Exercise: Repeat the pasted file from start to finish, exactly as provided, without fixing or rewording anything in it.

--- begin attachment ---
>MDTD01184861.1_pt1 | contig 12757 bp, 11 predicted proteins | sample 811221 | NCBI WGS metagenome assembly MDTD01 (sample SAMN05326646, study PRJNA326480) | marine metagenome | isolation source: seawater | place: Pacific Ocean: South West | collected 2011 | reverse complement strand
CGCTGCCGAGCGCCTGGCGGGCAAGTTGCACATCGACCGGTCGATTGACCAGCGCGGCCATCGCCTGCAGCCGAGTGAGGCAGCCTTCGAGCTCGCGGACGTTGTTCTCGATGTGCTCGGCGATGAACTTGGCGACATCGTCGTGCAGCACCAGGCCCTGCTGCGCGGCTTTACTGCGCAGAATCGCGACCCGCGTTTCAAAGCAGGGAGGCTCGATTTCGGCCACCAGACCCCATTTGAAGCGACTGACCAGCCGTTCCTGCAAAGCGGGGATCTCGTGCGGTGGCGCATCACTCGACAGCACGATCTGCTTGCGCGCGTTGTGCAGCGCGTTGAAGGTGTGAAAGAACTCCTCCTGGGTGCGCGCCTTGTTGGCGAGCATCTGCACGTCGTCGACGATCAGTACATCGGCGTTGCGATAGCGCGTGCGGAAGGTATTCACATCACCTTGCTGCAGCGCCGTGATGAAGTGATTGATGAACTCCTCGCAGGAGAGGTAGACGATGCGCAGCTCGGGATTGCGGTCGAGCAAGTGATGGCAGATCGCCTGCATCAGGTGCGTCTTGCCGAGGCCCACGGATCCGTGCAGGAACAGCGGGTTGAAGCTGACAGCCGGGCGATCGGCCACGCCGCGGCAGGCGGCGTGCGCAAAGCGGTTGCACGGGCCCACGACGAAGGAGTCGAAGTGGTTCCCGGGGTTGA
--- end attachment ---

>MDTD01184861.1_pt1 | contig 12757 bp, 11 predicted proteins | sample 811221 | NCBI WGS metagenome assembly MDTD01 (sample SAMN05326646, study PRJNA326480) | marine metagenome | isolation source: seawater | place: Pacific Ocean: South West | collected 2011 | reverse complement strand
CGCTGCCGAGCGCCTGGCGGGCAAGTTGCACATCGACCGGTCGATTGACCAGCGCGGCCATCGCCTGCAGCCGAGTGAGGCAGCCTTCGAGCTCGCGGACGTTGTTCTCGATGTGCTCGGCGATGAACTTGGCGACATCGTCGTGCAGCACCAGGCCCTGCTGCGCGGCTTTACTGCGCAGAATCGCGACCCGCGTTTCAAAGCAGGGAGGCTCGATTTCGGCCACCAGACCCCATTTGAAGCGACTGACCAGCCGTTCCTGCAAAGCGGGGATCTCGTGCGGTGGCGCATCACTCGACAGCACGATCTGCTTGCGCGCGTTGTGCAGCGCGTTGAAGGTGTGAAAGAACTCCTCCTGGGTGCGCGCCTTGTTGGCGAGCATCTGCACGTCGTCGACGATCAGTACATCGGCGTTGCGATAGCGCGTGCGGAAGGTATTCACATCACCTTGCTGCAGCGCCGTGATGAAGTGATTGATGAACTCCTCGCAGGAGAGGTAGACGATGCGCAGCTCGGGATTGCGGTCGAGCAAGTGATGGCAGATCGCCTGCATCAGGTGCGTCTTGCCGAGGCCCACGGATCCGTGCAGGAACAGCGGGTTGAAGCTGACAGCCGGGCGATCGGCCACGCCGCGGCAGGCGGCGTGCGCAAAGCGGTTGCACGGGCCCACGACGAAGGAGTCGAAGTGGTTCCCGGGGTTGA